Well, if I weren't already a plant-based eater, I'd make sure that I never bought any meat from a factory. I mean, I "knew" that already. But now I know it. And I learned that Hormel with the accent on the end was a corporate move. The original Hormel guy pronounced his name to rhyme with "normal."

That's some nice trivia to toss around at a party while you're eating canapés...until you look down and wonder where the meat on top of the puff pastry came from. Ew.
Wendi Lau
Feb 23, 2018 rated it really liked it
Shelves: nonfiction
I don't think I want to eat SPAM any more, or any Hormel products. Processing 19,000 hogs a day is definitely too many for food safety. Yuck. Good narratives about the people who work in the plants too.
Damian Sowa
Aug 01, 2019 rated it it was ok
Meh. The author clearly has a vendetta against Hormel. I was truly hoping to hear more about the environmental & animal welfare issues surrounding the meat industry. Instead his book reads more like a screed about unions and immigration law. Unsatisfying. ...more
John Yunker
The Chain picks up where The Jungle leaves off

The Chain: Farm, Factory, and the Fate of Our Food, by Ted Genoways, is an important work of reporting. Based on years of interviews and tireless research, the book spans the length of our food system, focused largely on Hormel Foods, the makers of Spam. It covers the tragically interconnected plight of the workers and of the animals.

Genoways cites The Jungle throughout this book, and for good reason. We’d certainly like to believe The Jungle brought
Jan 16, 2015 rated it really liked it
This is a solid coverage of several intertwining strains — the meatpacking world in general, and very much, and specifically, Hormel; labor in that world; cutting of federal regulatory oversight, which led to line speedups and more unsafe work, as well as more unsafe food; illegal immigrant labor to do this cost-cut, unsafe work; and Big Ag to provide a new flood of hogs to meet the ravenous maw of Hormel, even as it worked to get hog farmers to standardize hog size through selective breeding, t ...more
“There’s nothing more political than food” – Anthony Bourdain

In my quixotic journey to learn more about where my food comes from which will surely end with a diet consisting of nothing that casts a shadow, I picked up Ted Genoways’ The Chain. I was previously vaguely aware of Genoways as a liberal journalist who focused on the intersection of farming, immigration, and environment, and I figured The Chain would hold up as The Jungle for the 21st Century that everyone seemed to think it was. And w
Nov 15, 2016 rated it liked it
I thought this book was mostly just going to focus on the truth behind what goes into the meat we eat (e.g. the pink goo in mcnuggets) but it covered so much more. Ted Genoways introduces us to Hormel Foods (best known for creating Spam) and other meat processing plants and farms across the country, while uncovering what seemed to be an endless amount of horrors. Immigrant exploitation, food contamination, animal abuse, crooked industries, pollution, questionable government policies, and a myste ...more
Dec 28, 2014 rated it really liked it
Very page-turning and calm analysis of the largely disgusting world of industrial food. The book covers the network of dangerous labor, immigration, watershed impact, antibiotic overuse, supply chain logistics, and government policies that result in cheap walmart pork chops. I'm sure (sadly) this book won't change my behavior, but it's very illuminating about all the unpleasantness (e.g. aerosoled pig brains causing neurological damage in line workers at the hog "head table" in a processing fact ...more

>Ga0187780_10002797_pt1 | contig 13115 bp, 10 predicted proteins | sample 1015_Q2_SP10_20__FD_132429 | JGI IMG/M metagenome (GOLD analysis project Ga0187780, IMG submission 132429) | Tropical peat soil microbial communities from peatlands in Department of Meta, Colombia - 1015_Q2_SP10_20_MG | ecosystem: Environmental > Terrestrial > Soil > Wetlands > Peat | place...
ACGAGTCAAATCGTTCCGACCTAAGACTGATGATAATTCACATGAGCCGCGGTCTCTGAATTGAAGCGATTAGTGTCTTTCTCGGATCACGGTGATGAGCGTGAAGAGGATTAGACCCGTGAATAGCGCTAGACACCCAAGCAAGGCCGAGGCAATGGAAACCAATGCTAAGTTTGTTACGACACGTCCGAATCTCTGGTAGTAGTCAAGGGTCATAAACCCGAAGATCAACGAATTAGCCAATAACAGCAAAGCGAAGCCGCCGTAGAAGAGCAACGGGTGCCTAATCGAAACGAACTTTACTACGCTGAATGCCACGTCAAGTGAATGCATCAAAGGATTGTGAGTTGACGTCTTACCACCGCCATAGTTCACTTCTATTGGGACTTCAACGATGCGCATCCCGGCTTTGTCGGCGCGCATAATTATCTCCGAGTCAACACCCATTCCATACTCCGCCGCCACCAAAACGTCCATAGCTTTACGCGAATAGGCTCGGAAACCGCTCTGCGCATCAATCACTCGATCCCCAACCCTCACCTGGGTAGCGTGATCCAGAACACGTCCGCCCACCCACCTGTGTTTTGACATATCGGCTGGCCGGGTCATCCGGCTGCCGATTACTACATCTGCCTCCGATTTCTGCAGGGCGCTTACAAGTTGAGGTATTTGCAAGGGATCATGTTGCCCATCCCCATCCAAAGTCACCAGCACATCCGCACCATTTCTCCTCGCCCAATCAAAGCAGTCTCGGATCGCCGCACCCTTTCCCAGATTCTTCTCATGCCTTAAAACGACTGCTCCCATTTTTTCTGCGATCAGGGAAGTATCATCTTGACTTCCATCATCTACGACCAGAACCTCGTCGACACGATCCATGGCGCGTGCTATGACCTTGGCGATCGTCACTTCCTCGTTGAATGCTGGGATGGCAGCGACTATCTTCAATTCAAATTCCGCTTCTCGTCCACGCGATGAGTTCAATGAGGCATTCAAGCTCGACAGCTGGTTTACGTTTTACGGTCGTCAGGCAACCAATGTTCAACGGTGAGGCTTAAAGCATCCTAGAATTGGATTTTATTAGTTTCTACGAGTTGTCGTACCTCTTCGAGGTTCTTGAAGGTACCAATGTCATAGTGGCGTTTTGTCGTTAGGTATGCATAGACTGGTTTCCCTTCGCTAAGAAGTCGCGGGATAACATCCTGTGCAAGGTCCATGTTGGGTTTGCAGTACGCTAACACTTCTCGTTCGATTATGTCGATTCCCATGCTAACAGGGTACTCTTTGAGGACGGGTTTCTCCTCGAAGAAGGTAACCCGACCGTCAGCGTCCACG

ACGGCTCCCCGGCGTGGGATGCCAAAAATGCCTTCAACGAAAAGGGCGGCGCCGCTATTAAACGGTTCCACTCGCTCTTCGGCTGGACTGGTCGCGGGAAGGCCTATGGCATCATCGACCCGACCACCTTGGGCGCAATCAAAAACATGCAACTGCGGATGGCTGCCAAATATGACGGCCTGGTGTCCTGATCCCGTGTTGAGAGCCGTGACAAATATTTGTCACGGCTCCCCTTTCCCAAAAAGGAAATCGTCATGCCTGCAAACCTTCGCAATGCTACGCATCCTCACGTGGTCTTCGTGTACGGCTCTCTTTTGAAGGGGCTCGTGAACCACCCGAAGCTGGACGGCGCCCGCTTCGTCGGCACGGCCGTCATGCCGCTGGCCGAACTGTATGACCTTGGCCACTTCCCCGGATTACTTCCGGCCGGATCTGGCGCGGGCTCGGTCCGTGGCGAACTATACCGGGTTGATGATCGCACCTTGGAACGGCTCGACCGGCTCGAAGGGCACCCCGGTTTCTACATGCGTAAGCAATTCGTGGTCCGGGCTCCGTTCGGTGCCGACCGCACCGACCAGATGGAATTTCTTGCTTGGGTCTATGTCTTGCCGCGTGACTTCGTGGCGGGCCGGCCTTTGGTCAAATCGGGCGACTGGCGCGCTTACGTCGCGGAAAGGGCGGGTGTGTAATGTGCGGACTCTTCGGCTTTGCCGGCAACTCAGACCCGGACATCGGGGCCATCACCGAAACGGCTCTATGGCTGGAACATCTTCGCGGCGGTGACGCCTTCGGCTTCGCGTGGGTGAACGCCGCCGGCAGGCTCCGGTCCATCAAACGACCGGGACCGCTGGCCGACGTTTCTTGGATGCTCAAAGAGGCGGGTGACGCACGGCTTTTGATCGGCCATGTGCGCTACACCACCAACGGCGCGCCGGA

Christie Martel
Nov 27, 2014 rated it it was amazing
I thought this was a very informative, in-depth look at the food producing company Hormel. It deals with animal treatment, meat processing and inspection conditions, the lives of workers, economic impacts for cities/towns which host Hormel plants, etc. It is fascinating to see how the greed of one company can have so many ripple effects on communities. Definitely recommend it to others who want to get some sense of the current societal and economic upheavals happening across the U.S. and what's ...more
Emilio III
Jan 24, 2020 rated it really liked it  ·  review of another edition
Ted Genoways' book The Chain is another addition to a long list of narratives that have detailed the industrialization of food. In this case, the subject concerns the industrialization of pork.

The same problems highlighted here are also present in other livestock food: beef, turkey, chicken, and fish. In an ever-growing demand for meat, locally sourced food has been driven out by factory farms. The results are often unsafe food, animal abuse, and environmental damage.

The author focuses primaril
Nov 07, 2019 rated it liked it
I recommend this book to someone who has a close connection to one of the multiple industries or interests in the story. I picked it up because I thought it would be a book about the food industry and its supply chain as a whole and instead it was more of a deep dive into Hormel and hog farming.

The research, history, politics, and business involved in Hormel's operations and the hog farming was interesting, but I finished the book feeling like it was specific to Hormel and that I couldn't draw
W. Lawson
Nov 01, 2017 rated it really liked it